"I saw the best minds of my generation destroyed by madness, starving hysterical naked,
dragging themselves through the negro streets at dawn, looking for an angry fix,
Angel-headed hipsters burning for the ancient heavenly connection
to the starry dynamo in the machinery of the night..."
The first lines of Allen Ginsberg's iconic epic poem "Howl" are some of the most powerful prose written in the 20th century. Ginsberg's torment and anger at life in these United States led to this, the rallying cry of the Beat Generation. But what led Ginsberg, a young, confused and often tormented Jewish boy, to become known as "the voice of a generation"?
The Early Years
Irwin Allen Ginsberg was born on June 3, 1926 to Louis Ginsberg, a high school teacher and poet, and Naomi Livergant Ginsberg, a Communist sympathizer who suffered from paranoid schizophrenia. Naomi's mental illness and Communist ties would prove to have a huge impact upon Allen's life and writing.
Allen grew up in Paterson, New Jersey and attended Eastside High. An English teacher at Eastside introduced him to the poetry of Walt Whitman, and his interest in writing prose began. Ginsberg was a young teen when he wrote impassioned letters to the New York Times about WWII and workers rights, two issues of which his viewpoint was decidedly Marxist. At a young age his mother would often take him to Communist Party meetings, and this influenced his views on American capitalism and greed, themes that would show up repeatedly in his later works.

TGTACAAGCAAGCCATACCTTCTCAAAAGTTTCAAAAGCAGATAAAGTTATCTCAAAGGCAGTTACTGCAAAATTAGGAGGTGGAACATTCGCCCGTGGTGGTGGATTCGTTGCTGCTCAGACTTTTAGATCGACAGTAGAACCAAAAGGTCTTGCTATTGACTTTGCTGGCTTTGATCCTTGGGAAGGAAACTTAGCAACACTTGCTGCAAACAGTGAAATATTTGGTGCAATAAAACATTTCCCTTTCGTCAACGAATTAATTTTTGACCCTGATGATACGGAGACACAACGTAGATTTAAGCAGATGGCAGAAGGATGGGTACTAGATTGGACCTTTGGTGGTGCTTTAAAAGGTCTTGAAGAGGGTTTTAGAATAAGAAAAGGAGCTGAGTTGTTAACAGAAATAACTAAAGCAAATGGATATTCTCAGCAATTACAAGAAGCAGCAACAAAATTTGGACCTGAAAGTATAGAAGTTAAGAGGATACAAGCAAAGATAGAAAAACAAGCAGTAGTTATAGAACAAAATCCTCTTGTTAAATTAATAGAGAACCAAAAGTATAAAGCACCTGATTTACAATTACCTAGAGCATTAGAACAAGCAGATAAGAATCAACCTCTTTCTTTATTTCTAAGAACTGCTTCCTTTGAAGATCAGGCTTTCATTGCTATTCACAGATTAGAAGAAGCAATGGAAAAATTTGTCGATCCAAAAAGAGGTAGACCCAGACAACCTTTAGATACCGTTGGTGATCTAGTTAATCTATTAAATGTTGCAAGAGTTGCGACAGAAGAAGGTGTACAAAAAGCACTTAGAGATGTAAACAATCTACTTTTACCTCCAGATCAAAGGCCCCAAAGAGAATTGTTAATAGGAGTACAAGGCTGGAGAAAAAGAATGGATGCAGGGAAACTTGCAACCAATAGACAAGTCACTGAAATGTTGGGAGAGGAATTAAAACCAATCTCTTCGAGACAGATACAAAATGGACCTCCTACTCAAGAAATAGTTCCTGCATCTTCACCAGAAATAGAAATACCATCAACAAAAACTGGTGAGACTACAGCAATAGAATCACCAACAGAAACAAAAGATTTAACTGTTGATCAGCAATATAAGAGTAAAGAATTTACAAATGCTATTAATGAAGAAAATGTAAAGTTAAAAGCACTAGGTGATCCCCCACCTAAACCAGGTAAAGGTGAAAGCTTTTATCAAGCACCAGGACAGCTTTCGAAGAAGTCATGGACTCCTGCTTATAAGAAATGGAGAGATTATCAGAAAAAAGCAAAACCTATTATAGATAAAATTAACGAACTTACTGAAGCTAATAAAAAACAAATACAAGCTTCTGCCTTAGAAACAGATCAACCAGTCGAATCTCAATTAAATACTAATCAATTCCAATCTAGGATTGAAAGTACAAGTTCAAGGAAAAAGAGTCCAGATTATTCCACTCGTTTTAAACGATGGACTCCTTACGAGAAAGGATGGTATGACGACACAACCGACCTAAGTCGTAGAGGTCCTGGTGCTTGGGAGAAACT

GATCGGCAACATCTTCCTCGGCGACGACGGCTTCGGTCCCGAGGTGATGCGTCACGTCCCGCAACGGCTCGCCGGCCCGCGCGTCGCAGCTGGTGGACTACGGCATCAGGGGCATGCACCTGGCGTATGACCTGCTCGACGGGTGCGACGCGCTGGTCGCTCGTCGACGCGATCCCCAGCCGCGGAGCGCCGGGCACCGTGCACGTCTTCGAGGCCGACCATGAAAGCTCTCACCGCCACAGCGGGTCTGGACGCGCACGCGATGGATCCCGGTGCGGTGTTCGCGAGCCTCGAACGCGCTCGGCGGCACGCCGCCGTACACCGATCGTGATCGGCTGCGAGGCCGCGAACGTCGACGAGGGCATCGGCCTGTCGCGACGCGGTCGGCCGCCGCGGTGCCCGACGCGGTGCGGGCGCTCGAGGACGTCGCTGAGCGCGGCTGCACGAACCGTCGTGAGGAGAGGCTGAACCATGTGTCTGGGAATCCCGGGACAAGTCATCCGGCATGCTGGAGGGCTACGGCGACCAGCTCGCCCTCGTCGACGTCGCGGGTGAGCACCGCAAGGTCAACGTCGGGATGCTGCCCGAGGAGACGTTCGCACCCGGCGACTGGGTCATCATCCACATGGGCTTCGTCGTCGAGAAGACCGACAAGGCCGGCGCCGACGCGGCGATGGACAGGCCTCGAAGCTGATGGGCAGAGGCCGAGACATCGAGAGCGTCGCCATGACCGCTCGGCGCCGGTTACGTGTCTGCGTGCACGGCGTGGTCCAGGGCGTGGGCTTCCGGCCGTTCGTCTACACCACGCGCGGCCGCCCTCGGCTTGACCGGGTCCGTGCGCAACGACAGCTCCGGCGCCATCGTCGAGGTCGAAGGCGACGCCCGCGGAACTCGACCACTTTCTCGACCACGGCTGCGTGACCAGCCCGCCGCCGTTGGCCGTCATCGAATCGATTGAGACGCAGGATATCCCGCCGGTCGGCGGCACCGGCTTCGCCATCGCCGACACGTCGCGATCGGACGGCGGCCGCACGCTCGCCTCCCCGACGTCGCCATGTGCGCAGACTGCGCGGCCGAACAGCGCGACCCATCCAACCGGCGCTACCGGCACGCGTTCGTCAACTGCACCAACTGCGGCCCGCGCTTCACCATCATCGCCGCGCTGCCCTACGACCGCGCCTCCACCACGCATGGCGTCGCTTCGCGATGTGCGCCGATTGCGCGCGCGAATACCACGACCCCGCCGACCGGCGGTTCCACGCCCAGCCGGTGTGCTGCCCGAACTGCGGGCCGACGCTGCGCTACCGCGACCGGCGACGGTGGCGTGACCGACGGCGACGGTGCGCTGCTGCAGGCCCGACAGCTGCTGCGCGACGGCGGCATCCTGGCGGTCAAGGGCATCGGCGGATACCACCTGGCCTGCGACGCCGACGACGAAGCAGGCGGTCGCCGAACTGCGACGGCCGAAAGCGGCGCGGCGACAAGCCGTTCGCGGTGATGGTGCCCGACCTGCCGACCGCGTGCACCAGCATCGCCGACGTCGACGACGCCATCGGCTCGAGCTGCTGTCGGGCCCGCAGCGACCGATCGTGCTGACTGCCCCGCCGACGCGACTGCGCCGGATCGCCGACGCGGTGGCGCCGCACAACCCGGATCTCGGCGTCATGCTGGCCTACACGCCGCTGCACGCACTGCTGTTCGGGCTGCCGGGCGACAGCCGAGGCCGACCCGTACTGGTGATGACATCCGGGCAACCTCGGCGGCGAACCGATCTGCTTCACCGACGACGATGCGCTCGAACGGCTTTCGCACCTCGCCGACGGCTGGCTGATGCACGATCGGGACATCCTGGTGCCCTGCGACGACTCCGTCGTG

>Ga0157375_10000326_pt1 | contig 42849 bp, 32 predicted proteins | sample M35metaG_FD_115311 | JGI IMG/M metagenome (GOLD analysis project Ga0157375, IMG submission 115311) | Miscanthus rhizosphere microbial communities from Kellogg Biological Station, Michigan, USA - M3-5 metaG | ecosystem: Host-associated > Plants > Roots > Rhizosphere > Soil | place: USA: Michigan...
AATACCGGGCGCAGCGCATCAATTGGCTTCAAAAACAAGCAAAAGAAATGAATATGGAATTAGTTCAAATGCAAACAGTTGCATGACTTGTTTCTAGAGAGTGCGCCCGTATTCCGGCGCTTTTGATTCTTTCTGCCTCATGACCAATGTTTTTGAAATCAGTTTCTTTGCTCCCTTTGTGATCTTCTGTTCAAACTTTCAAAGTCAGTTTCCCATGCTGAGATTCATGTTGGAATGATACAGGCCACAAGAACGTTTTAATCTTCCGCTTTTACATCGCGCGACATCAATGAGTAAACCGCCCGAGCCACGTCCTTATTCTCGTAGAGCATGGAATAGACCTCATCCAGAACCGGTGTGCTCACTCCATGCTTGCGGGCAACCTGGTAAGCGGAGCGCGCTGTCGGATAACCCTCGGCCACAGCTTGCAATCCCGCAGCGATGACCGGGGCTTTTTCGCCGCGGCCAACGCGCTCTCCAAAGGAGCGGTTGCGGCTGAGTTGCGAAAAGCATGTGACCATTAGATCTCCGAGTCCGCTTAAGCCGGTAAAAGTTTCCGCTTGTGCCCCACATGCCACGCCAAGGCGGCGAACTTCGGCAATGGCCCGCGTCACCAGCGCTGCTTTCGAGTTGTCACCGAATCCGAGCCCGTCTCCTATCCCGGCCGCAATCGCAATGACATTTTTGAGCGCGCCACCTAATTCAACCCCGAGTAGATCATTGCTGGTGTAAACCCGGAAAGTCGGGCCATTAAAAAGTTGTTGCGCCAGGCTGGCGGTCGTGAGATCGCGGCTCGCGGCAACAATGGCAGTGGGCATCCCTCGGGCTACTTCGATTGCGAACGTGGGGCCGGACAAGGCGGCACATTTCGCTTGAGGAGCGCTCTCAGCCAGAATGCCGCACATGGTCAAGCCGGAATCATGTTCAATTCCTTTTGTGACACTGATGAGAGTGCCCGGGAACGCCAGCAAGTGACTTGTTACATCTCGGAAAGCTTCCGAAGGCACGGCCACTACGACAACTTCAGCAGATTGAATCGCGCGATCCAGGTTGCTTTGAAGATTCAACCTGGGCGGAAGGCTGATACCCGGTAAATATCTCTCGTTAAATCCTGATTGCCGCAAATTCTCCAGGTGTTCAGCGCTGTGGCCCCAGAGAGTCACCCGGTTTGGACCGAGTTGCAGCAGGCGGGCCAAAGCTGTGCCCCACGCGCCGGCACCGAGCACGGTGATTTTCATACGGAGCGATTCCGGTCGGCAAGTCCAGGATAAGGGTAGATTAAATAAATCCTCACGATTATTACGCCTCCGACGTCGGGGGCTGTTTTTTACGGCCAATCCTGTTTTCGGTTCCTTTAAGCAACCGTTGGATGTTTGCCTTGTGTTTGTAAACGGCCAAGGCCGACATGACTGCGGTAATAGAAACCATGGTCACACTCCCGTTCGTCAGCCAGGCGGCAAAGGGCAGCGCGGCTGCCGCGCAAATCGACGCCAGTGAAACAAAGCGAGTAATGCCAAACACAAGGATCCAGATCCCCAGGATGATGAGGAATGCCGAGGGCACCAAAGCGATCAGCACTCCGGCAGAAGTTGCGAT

After graduation, Ginsberg briefly attended Montclair College before being accepted to Columbia University on a scholarship provided by the Young Men's Hebrew Association. While enrolled, he was a frequent contributor to the Columbia Review literary review, with his articles and poetry receiving a lukewarm reception.
It was during his freshman year at Columbia that a chance meeting with another student would begin Ginsberg's road to literary greatness. Lucien Carr, a fellow freshman at Columbia and resident of the Union Theological Seminary dorm on 122nd Street, was listening to Brahms one day when Ginsberg knocked on his door to ask about the recording. A friendship emerged between the two as both shared a love of classical music and poetry. Carr's childhood friend William Burroughs soon became another close friend, and the circle was complete when Edie Parker, a mutual friend of all the men, introduced them to her boyfriend Jack Kerouac.